“My son must’ve been well into his 30s when he called me up and said, ‘Well, Dad, I guess you’ve finally arrived.’ I said, ‘What do you mean?’ He said, ‘I’ve just seen you [playing Leonardo da Vinci] in Star Trek: Voyager. If you’re in Star Trek, you’ve really cracked it, Dad!’”


Virginia Madsen
Star Trek: Voyager (“Unforgettable”)

“That was a dream come true, because I was a huge Star Trek fan. I mean, I still am, but I was a fanatical Star Trek fan. I had a giant life-sized cutout of Shatner well into my 20s. And my first live-in boyfriend was like, ‘Darling, are you really going to bring Shatner into our new home?’ I was like, ‘Oh, uh… just for fun?’ ‘No, no, I don’t think that’s a good idea…’ I’m just kidding…but not much!

“That was the earliest call time I’d ever had on a show. It was at 2:43 a.m., because I had to put on those… well, they were kind of like Vulcan ears. But it was cool! I got to be on the bridge during a battle, doing the thing where you bob and weave, I got to beam in and beam out, I had my own phaser, I had my own quarters, I went to sick bay and was scanned by a tricorder, and in one scene that got cut out? I went into a Jefferies tube, thank you very much. That’s one of the most dangerous places on the ship that anyone ever ventures into!

“I just went to my first Star Trek convention, and I just can’t believe the people I got to meet, all the people in costume. I thought you had to be invited, I didn’t know you just got a rep and then you can just go. If you’ve been in Star Trek, you can go. So it took me ’til then to get there, but…it was so awesome.”


Peter Weller
Star Trek: Enterprise (“Demons,” “Terra Prime”)
Star Trek: Into Darkness

“I admire certain pieces of science fiction, but I don’t read science fiction, I’m not a big Trekkie, and… I’m just not a big science-fiction guy. But creating alternative universes and alternative moralities is what I admire it for. I like to read about it. And I watched some episodes of Star Trek that they did in the ’60s, and there’s a couple of them that I really liked, but I didn’t watch it every week. I’m a big fan of Leonard Nimoy’s, though, because I did [the 1973 play Full Circle] with Leonard.

“I love [the name Alexander Marcus in Star Trek: Into Darkness], because in my Ph.D studies in Italian Renaissance art history—my minor is classical art— Alexander is a seminal general, diplomat, ambassador of the Western world, and Marcus, I guess, comes from Mark Antony. Those are two classical statuaries of antique and modern history. So I loved the names, and the guy… he’s like Curtis LeMay gone wrong. A more interesting version of Curtis LeMay, I might say, but a guy who’s speaking the truth about a war that’s coming, that the people involved—the Klingons—are not going to negotiate, and certain extreme measures are going to have to be executed.

“By the way, everything Marcus says in the film is true, which people forget. People go, ‘Bad guy! Bad guy!’ But why is he a bad guy? Everything he says is true: The Klingons are coming, they do need Khan, and that’s that. It’s just that he’s going to sacrifice the entire Enterprise to get the job done, because the Enterprise started to believe Khan. But if the Enterprise had not believed Khan and had done what Marcus said, then there’d be no movie, and everything would be cool. But the great writing in this is that the Enterprise wakes the dude up and listens to his game, and then everything goes to crap. But that’s the Enterprise’s hubris. That’s them. They screwed up, not Marcus. Anyway, sorry to go off there. I just hate that.”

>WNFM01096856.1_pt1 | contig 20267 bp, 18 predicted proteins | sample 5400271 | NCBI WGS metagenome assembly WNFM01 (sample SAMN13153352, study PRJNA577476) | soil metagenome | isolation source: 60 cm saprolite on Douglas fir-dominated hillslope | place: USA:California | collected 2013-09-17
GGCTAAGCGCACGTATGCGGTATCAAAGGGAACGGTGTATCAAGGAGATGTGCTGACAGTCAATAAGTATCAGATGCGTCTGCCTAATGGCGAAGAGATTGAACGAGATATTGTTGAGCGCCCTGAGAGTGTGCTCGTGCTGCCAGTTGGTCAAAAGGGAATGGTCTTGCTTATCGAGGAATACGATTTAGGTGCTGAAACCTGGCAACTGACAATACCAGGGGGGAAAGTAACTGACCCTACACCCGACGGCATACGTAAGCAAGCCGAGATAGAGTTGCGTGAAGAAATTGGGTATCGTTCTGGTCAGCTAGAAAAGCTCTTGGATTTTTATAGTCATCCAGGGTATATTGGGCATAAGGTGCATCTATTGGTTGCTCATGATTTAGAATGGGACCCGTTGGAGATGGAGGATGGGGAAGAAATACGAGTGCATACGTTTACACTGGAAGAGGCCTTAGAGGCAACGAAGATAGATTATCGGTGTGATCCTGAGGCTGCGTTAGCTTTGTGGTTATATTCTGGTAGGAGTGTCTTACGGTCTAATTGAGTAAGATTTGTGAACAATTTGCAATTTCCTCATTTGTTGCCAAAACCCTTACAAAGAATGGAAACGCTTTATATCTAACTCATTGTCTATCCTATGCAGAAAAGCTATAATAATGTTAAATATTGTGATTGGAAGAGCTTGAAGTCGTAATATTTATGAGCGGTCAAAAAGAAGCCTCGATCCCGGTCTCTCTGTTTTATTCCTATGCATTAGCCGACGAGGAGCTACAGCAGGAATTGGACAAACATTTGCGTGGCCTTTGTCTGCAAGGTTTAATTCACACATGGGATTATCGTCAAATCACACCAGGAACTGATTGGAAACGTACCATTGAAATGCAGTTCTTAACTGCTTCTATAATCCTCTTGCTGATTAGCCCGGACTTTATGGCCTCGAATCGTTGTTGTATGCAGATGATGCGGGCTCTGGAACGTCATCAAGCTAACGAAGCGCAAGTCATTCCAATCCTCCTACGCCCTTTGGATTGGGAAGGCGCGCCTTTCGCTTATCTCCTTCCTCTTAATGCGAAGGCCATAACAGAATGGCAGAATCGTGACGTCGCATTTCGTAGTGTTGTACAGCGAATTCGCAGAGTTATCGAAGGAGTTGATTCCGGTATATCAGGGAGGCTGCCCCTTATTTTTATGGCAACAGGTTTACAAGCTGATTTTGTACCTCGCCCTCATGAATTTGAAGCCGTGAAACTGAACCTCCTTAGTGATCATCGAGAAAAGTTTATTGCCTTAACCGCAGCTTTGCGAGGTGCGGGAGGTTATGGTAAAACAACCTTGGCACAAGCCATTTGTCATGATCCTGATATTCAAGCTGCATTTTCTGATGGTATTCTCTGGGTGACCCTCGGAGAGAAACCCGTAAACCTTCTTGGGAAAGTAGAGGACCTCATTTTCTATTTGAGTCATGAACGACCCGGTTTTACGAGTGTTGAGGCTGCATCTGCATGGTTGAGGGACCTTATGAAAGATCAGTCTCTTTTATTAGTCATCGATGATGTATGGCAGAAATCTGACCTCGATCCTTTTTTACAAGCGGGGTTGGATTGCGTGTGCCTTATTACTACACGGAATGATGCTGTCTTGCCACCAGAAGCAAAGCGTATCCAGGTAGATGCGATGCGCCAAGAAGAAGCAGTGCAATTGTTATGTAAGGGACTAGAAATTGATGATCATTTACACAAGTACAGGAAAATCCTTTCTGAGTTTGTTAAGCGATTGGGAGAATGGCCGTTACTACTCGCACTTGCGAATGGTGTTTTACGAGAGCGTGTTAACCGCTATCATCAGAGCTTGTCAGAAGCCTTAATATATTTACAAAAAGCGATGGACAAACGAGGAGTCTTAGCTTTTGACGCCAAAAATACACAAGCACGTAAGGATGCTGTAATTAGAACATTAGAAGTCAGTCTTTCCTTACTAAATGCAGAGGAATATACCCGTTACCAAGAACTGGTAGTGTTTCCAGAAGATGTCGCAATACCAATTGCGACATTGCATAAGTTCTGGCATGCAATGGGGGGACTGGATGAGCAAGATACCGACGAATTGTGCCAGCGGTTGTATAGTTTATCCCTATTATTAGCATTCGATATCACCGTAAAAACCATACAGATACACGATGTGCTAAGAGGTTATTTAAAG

Bruce Greenwood
Star Trek (2009)
Star Trek: Into Darkness

“That was like a little gold meteorite landing in my backyard. J.J. called me and just floated it right into my lap, and I couldn’t be more grateful. I was a fan of the television show when I was a kid, but I hadn’t watched the movies. And I wasn’t aware of the character of Pike. Not really, anyway. But I went back and did the research, and of course realized how important he’d been and where he was placed in the whole canon. We paid a little bit of homage to that with the wheelchair scene at the end of the first film.”


John Cho
Star Trek (2009)

“It was…important to me that George [Takei’s Sulu] existed. In a way, he’s like my classic. Playing him would be the equivalent of playing Lear at the end of my life or something! It was an incredible opportunity to pay homage to something that was culturally very important to me and to anyone else who was Asian and male and watched television and said, ‘What’s going on? There’s nothing for us!’ And then there he was. So it was important to me, and I felt like, ‘Yeah, I’ve got to honor [the original Sulu], but I just wasn’t sure how to do it. But I figured, ‘You know, I’ll just try stuff, and I’ll let J.J. tell me not to do it!’ But with the character, I think my general tactic was to be me, but to play Sulu as younger. George’s voice is so hard to mimic that I felt like it would be dumb to try to do that voice, and I’d be opening myself up to mockery, so I made the choice to keep it closer to my voice and to keep it young-ish sounding, like maybe he had matured into that voice. So, yeah, I thought it wiser to kind of leave that alone a little bit. But I also do remember that, at some point, my voice went too high, and J.J. was, like, ‘Uh, maybe you want to lower it a little bit?’

“Even though I wasn’t a rabid fan of Star Trek, I think I’ve always appreciated it, and I’ve always thought it was quality entertainment. But what I liked about it was that it was this incredibly optimistic American view of what our species could achieve. I always dug that about that show. And still do. I think it’s a really important part of that franchise…but, you know, I’ve got to come up with another word besides ‘franchise.’ It makes it sound so much like a business, and I guess it is, but…it’s more like a mythology.”